Tuesday, February 12, 2008
Where to store that stash
Last week, I talked about the steps involved in sorting out your stash (figuring out how you use it and therefore how you should organize it), then sorting and purging. Once you've accomplished that, you're ready to make some decisions about how to store all the yarn you saved. In last week's post, I cautioned you not to buy storage until after you've sorted and purged, so that you'll buy appropriate containers.
But once you've decided how you want to organize your yarn, you've sorted and purged your stash, and you know the sizes of containers you need for each category of yarn, you can move on to the fun part: buying containers. (At least that's my idea of a good time.)
What containers should you buy? It depends on your aestethic, on your space, and, of course, on what you're trying to store. So I'll run through some options here.
Personally, at the moment I use pop-up cloth storage cubes. I got them at Home Goods for $10 for a package of six (two each of three different sizes). They're not gorgeous, but they're functional. Here's a photo of one of the cubes, the one that contains my worsted weight yarn. Since I have so much Cascade 220, I put all it on the bottom of the cube and put a file folder on top of the Cascade 220 to separate it from the rest of the worsted.
To label the cubes, I use old-fashioned wooden clothespins with labels attached. (I use my handy Brother PTouch labelmaker for the labels.) I like this method because I can easily move the clothespin if I put that category of yarn in another container. Here's a close-up of the labels for the worsted container. There are two clothespins on the cube because there are two categories in it.
I also have small categories of yarn in my stash that are types, rather than weights, of yarn. I store them in plastic kitchen canisters on a bookshelf in my craft room.
So that's how I do it. You can probably tell that I value function over form. And that I don't have a gigantic stash. If you're more into things looking great, there are still lots of options. Here are a few favorites.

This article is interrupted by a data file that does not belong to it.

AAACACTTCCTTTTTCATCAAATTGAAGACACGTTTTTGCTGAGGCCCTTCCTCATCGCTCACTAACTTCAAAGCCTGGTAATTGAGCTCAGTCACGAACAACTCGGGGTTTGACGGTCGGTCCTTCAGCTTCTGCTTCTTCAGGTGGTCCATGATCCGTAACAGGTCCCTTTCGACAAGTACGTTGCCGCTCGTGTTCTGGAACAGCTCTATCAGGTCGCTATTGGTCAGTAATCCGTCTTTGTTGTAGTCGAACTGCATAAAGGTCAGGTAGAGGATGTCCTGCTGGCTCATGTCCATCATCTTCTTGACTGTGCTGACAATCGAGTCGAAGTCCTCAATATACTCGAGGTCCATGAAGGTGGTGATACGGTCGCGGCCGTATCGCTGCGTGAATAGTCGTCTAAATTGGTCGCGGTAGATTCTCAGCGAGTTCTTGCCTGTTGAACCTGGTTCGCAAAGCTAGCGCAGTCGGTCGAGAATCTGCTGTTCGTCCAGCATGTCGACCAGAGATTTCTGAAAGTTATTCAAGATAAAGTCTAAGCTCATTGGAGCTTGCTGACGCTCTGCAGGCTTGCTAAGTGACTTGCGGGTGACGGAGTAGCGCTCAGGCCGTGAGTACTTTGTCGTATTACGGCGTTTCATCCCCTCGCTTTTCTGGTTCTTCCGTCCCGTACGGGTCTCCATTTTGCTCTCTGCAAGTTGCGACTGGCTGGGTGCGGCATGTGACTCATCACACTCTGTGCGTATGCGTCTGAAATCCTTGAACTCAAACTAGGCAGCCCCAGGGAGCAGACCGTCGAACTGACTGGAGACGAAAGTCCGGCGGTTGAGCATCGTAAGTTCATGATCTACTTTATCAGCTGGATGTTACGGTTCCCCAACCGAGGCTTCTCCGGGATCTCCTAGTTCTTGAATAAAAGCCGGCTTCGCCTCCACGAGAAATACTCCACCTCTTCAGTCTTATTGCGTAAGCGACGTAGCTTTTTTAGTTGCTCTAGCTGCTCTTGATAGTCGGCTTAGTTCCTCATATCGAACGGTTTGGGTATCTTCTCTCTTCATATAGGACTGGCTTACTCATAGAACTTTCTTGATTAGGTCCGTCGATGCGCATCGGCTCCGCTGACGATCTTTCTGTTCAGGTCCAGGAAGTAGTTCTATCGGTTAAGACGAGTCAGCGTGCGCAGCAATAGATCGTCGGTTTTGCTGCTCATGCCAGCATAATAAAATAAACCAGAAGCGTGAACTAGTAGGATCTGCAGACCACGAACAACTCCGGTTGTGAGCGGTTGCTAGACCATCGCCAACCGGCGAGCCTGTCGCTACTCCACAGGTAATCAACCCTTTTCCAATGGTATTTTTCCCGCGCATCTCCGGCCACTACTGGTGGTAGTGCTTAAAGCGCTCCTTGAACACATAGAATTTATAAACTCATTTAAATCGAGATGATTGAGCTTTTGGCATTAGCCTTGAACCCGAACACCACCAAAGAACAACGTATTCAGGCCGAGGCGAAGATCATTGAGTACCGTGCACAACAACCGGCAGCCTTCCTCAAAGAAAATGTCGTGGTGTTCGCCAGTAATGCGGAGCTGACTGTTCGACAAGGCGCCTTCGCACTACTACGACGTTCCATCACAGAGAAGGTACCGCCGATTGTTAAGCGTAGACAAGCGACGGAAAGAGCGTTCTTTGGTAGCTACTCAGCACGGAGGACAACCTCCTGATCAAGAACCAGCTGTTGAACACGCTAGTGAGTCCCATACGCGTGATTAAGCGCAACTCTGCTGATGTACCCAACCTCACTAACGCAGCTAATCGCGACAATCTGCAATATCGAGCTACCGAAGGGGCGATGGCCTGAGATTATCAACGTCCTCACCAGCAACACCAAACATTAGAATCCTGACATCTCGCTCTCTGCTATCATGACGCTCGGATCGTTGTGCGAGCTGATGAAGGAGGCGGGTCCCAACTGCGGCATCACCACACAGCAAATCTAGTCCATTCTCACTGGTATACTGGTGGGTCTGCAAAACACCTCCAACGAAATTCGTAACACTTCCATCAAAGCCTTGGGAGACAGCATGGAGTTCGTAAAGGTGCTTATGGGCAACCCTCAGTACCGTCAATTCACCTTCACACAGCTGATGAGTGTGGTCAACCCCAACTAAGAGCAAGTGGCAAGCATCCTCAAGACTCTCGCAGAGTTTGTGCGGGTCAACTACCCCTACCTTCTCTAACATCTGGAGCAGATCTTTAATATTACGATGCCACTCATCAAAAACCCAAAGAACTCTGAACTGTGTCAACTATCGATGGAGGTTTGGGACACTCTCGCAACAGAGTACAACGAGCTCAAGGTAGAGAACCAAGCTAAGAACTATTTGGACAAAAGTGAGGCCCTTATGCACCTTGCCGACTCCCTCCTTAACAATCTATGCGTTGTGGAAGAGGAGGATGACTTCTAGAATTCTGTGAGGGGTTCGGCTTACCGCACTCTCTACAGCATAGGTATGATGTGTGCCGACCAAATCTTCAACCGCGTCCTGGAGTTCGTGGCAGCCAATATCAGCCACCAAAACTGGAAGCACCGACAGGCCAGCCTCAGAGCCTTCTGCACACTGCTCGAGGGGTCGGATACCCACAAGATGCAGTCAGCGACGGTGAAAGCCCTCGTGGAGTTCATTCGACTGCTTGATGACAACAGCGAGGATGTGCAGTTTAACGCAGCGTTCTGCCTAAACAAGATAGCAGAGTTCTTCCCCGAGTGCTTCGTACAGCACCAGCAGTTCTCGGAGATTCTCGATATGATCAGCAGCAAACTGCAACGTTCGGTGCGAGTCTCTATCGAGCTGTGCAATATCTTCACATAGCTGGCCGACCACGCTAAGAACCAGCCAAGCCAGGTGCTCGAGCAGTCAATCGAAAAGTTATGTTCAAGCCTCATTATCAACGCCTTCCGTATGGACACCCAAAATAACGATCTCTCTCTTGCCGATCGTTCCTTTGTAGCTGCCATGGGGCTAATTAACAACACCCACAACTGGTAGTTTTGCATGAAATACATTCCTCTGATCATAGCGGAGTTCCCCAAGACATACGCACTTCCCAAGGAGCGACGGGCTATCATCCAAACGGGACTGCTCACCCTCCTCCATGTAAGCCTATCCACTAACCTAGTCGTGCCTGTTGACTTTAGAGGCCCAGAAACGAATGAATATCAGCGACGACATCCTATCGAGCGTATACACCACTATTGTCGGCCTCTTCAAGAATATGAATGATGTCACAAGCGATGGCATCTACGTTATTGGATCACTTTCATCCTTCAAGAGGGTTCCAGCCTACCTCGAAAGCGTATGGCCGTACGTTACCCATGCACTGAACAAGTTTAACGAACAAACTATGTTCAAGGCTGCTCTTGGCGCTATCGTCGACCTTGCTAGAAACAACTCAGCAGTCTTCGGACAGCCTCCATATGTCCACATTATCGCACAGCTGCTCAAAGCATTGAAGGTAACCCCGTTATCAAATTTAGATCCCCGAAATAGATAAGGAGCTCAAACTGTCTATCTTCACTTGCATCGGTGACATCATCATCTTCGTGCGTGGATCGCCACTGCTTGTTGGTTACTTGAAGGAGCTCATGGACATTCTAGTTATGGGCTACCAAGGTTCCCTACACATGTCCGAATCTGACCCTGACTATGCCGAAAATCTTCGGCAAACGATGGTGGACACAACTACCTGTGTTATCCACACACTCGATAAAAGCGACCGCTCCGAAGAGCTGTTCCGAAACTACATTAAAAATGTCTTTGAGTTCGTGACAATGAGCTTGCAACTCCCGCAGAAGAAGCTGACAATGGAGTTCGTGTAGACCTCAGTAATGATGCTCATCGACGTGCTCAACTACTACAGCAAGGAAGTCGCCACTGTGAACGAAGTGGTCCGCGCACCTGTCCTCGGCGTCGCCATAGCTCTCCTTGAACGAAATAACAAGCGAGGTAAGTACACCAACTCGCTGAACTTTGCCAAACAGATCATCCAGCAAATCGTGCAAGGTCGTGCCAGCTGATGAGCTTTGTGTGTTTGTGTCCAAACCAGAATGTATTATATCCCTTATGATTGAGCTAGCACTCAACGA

I happen to own this purse organizer from Kangaroom. I use it for works in progress and for other random things, but it could definitely be used to hold stash. In fact, Kangaroom now markets it that way. They're calling it a "hanging yarn organizer." You can find the description here:
Sweater organizers are great, too. Like the Kangaroom yarn organizer, these organizers typically are made to hang over the rod of a closet. So if you have a spare closet with some rod space, you can set up a nice system. Here's one from the Container Store that I like. It's translucent, so you can see the colors from all sides.
If closet space is at a premium, you could even buy a rolling garment rack to hang these organizers on. If dust is an issue, get one with a cover, like Shae shared with us in the OKC discussion boards at Ravelry. Over at Lowe's, they call this a "portable closet".
Getting away from organizers, there's the wire cube option, which Dulcedosa recommended in the OKC discussion boards on Ravelry.
Then there's furniture. Any type of chest or drawers or dresser or cabinet can be converted into a fabulous yarn-storage system. In my opinion, labels are crucial to keep items stored out of sight straight. If you can't stand the look on the label on the outside of a drawer, consider putting in on the top edge of the drawer, visible only when you open the drawer. You can repurpose a piece of furniture or find one cheaply at a flea market or yard sale.
Of course, plastic bins work well and many people store their yarn in zip-top plastic bags. Those tend to not stack very easily, so may not be space efficient. But they're a great way to separate categories within another type of container.
These are just a few ideas. I'll share more later. If you store your yarn in different ways, please feel free to share your stash storage solutions in the comments!